Saturday, October 28, 2006

Keep 'em at home

Did you see Michael J. Fox being interviewed by Katie Couric this week? Amazing. He thinks he’s still a star. He’s not staying where those who have disabilities should stay – in the far background. He’s out in public with his spastic movements and repudiating mean comments about his political videos. He’s there in front of the camera as always he has been, getting our attention and making a fool of himself.

And, it’s just as effective now as it was when he was starring in movies. Amazing, isn’t it, that someone with such a disease could be so personable and so honest? He just won’t stay where he belongs – at home, out of sight. Ever since Betty Ford went public about her alcoholism, prominent people are admitting to their infirmities. I just don’t know what the world is coming to when we can’t watch television without having to see someone who has survived breast cancer or drug rehab (ask me about them again after they’ve been clean for 15 years) or some other unmentionable thing.

Of course, their public admittance of their problems may have saved many lives and influenced many people to get help who would otherwise have suffered in silence at home. People who used to peek out from behind curtains and sneak into the closet when they went to work are now being their own humiliating selves wherever they go. My grandmother would be horrified and say we should not even look at such things lest we shame the person. Don’t embarrass him/her by looking; pretend nothing is wrong, and, if you must speak, keep it impersonal and brief. Don’t get involved.

Personally, I think it’s about time we got involved and spoke to those who have been shunted to the sides of society. When will we see pictures of a debutante in a wheelchair or with Downs Syndrome? And, what’s this spat over which bathroom the transsexual in the House of Commons should use? Who cares?

Much is made about the increasing incidences of mental illness and other diseases such as autism in recent decades. Don’t you think that we are able to diagnose those things better and that less stigma is attached to the diagnosis? Are there really more autistic children or do we just understand the disease better? Perhaps both. Perhaps, we are creating an environment where neurological abnormalities happen more often.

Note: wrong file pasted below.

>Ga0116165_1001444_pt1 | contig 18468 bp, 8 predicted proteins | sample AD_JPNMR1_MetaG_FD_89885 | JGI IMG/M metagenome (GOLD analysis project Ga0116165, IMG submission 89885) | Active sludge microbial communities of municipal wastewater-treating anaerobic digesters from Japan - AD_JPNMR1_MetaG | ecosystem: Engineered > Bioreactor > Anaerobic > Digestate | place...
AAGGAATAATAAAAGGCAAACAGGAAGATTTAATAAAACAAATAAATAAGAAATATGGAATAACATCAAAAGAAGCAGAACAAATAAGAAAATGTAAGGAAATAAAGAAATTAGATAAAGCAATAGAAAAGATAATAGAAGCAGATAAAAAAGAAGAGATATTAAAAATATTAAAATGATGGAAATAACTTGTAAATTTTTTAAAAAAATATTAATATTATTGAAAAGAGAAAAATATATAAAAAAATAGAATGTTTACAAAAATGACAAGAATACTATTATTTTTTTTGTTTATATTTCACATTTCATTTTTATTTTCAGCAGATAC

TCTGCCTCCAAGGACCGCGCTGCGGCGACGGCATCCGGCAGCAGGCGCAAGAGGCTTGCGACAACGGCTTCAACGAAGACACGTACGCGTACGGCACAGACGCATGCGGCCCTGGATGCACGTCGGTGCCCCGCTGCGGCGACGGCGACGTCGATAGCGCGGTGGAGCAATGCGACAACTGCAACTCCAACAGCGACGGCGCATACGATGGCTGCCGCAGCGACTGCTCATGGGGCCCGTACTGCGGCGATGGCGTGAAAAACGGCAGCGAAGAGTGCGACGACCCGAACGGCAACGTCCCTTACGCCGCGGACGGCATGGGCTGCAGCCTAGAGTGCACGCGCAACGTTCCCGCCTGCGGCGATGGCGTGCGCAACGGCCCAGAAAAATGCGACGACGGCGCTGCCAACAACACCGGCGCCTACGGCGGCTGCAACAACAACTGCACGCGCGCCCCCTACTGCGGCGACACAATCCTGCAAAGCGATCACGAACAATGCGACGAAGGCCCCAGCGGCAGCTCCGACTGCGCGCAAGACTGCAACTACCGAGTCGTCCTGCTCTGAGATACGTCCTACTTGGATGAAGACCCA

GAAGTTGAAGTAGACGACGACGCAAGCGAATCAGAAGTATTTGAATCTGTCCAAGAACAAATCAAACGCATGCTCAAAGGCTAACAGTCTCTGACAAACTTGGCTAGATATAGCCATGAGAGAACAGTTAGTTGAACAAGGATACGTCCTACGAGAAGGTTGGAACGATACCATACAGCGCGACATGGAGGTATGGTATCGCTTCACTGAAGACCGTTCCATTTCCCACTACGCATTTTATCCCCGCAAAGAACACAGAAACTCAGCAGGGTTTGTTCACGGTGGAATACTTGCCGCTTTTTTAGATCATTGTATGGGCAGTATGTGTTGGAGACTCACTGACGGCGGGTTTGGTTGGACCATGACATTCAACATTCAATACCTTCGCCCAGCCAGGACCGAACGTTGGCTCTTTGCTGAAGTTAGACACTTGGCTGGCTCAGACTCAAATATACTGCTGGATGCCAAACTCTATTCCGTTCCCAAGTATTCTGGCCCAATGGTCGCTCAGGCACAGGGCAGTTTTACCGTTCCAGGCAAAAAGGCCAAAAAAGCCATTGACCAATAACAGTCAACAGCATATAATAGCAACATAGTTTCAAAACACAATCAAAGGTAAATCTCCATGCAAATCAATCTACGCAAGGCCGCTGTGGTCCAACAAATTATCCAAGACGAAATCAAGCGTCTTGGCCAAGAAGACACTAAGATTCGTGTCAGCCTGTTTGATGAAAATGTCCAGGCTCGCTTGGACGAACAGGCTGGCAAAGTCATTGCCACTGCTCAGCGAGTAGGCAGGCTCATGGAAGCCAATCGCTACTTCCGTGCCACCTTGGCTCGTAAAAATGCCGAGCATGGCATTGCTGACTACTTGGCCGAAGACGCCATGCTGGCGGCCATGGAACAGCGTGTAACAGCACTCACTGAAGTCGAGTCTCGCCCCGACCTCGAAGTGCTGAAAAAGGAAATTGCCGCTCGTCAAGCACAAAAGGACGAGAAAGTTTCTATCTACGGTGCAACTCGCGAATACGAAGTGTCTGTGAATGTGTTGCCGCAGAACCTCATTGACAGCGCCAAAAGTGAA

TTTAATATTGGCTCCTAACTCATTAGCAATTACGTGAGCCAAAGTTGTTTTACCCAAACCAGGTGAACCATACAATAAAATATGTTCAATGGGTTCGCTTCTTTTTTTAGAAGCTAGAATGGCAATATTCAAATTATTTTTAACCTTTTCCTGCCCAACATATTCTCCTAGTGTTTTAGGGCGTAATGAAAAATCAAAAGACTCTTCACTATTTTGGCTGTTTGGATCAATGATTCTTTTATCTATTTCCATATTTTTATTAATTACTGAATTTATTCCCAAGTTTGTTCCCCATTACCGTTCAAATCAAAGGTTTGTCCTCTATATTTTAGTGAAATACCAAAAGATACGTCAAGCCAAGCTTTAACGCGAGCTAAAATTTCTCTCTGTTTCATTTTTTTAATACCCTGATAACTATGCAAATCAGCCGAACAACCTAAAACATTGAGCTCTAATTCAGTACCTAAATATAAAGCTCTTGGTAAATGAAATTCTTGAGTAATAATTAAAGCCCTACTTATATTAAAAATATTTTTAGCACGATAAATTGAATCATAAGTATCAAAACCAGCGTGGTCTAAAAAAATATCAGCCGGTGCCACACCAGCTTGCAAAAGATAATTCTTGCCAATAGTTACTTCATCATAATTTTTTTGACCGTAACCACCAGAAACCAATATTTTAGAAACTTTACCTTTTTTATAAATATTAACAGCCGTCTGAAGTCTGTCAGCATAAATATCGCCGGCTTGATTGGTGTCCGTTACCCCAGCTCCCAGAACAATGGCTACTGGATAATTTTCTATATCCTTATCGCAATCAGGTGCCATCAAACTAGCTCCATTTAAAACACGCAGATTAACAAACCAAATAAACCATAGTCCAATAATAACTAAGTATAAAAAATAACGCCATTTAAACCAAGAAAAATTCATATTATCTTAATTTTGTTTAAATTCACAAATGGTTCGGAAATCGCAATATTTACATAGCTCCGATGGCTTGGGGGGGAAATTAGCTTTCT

Diagnoses of many diseases are still intuitive in spite of the many tests we have developed. But, families are no longer willing to hide their symptoms under a basket. They are asking for the intuitive thinking of internists and specialists. I can’t watch House on television because the tension makes me want to scream, but he’s using all the resources he can have in order to help people. We need more doctors and more people who are not afraid to use their intuition along with the facts to make decisions.

People with disabilities and illnesses, like Michael J. Fox with Parkinson Disease, are telling the world the facts of their problems and using intuition to help find solutions. They are brave in the face of societal shunning and horror.


MadPriest said...

Hang on a minute.
There's one House of Commons and it's in England.
There's one transvestite with toileting problems and she's in the ITALIAN parliament.

Please. We like our tranies in England. In fact, for years it was the only way to get away with being gay over here.

sharecropper said...

Sorry, Madpriest. Just shows how much retention I have in my reading.

C. Robin Janning said...

Maybe the crime here is narrow-mindedness. Not just me and mine, but you and yours. "Us" has Parkinson's Disease. "Us" has AIDS. "Us" suffers from deep depression. "They" get's a kind (we hope) nod of the head. "Us" is embraced and cherished and healed (we hope).

sharecropper said...

Much of this article is tongue-in-cheek because I suffer from some of the complaints that I included under "they", and I'm also guilty, very guilty, of bias and of seeing bias in the community in which I live. We live in hope of healing and love and acceptance, but, here, that's just not happening. I apologize if I offended you by my poor choice of pronouns in places. My writing is not well edited - ever...just stream of consciousness with a bit of spell checking (sometimes). Thanks for your comment.

C. Robin Janning said...

Oh my, I should have been much more careful in my words. The "here" and narrow-mindedness was SO not in reference in to your posting which I found 100% valid and straight on. The "here" I referred to was our current culture, our "societal shunning and horror." I made deliberate errors in grammar to change what I perceive as the societal focus of "me and mine."

I should have been much more careful in my writing and I am appalled and ashamed that I left you with an impression other than the one I felt -- which was one of deep and spiritual agreement.

I apologize. Humbly. In trying to restrain myself from calling, for instance, a talk-show host, an idiot, I made an idiot of myself. Please forgive me.

sharecropper said...

Hey, now that we agree, let me say that your artwork is fantastic. I love it! I've just taken up painting with acrylics and am enjoying it very much. Best to you.